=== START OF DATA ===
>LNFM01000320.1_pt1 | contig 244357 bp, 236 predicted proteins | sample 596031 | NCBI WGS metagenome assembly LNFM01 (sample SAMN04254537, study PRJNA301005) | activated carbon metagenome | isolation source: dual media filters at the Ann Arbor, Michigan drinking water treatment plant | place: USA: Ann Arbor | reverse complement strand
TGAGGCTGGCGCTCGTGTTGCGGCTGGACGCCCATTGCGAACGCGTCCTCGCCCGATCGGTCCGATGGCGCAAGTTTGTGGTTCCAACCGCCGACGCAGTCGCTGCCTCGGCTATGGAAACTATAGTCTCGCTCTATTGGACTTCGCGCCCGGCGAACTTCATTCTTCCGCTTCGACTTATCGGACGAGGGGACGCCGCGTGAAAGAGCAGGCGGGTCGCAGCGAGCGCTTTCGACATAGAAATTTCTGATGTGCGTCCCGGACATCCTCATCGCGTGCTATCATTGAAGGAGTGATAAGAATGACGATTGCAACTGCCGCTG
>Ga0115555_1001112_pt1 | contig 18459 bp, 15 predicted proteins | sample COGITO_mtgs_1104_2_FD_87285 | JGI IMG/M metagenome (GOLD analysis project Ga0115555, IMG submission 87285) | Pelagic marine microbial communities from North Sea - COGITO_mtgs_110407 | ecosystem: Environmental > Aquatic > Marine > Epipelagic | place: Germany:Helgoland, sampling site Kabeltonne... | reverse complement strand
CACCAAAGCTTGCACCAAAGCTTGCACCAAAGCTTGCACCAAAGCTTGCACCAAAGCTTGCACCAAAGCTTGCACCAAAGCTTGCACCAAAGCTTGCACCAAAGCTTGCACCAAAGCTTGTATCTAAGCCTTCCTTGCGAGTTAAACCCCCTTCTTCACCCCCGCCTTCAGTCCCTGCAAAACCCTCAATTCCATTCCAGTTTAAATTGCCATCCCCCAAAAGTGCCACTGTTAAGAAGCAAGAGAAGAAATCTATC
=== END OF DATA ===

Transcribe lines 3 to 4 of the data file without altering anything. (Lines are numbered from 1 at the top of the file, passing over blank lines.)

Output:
>Ga0115555_1001112_pt1 | contig 18459 bp, 15 predicted proteins | sample COGITO_mtgs_1104_2_FD_87285 | JGI IMG/M metagenome (GOLD analysis project Ga0115555, IMG submission 87285) | Pelagic marine microbial communities from North Sea - COGITO_mtgs_110407 | ecosystem: Environmental > Aquatic > Marine > Epipelagic | place: Germany:Helgoland, sampling site Kabeltonne... | reverse complement strand
CACCAAAGCTTGCACCAAAGCTTGCACCAAAGCTTGCACCAAAGCTTGCACCAAAGCTTGCACCAAAGCTTGCACCAAAGCTTGCACCAAAGCTTGCACCAAAGCTTGCACCAAAGCTTGTATCTAAGCCTTCCTTGCGAGTTAAACCCCCTTCTTCACCCCCGCCTTCAGTCCCTGCAAAACCCTCAATTCCATTCCAGTTTAAATTGCCATCCCCCAAAAGTGCCACTGTTAAGAAGCAAGAGAAGAAATCTATC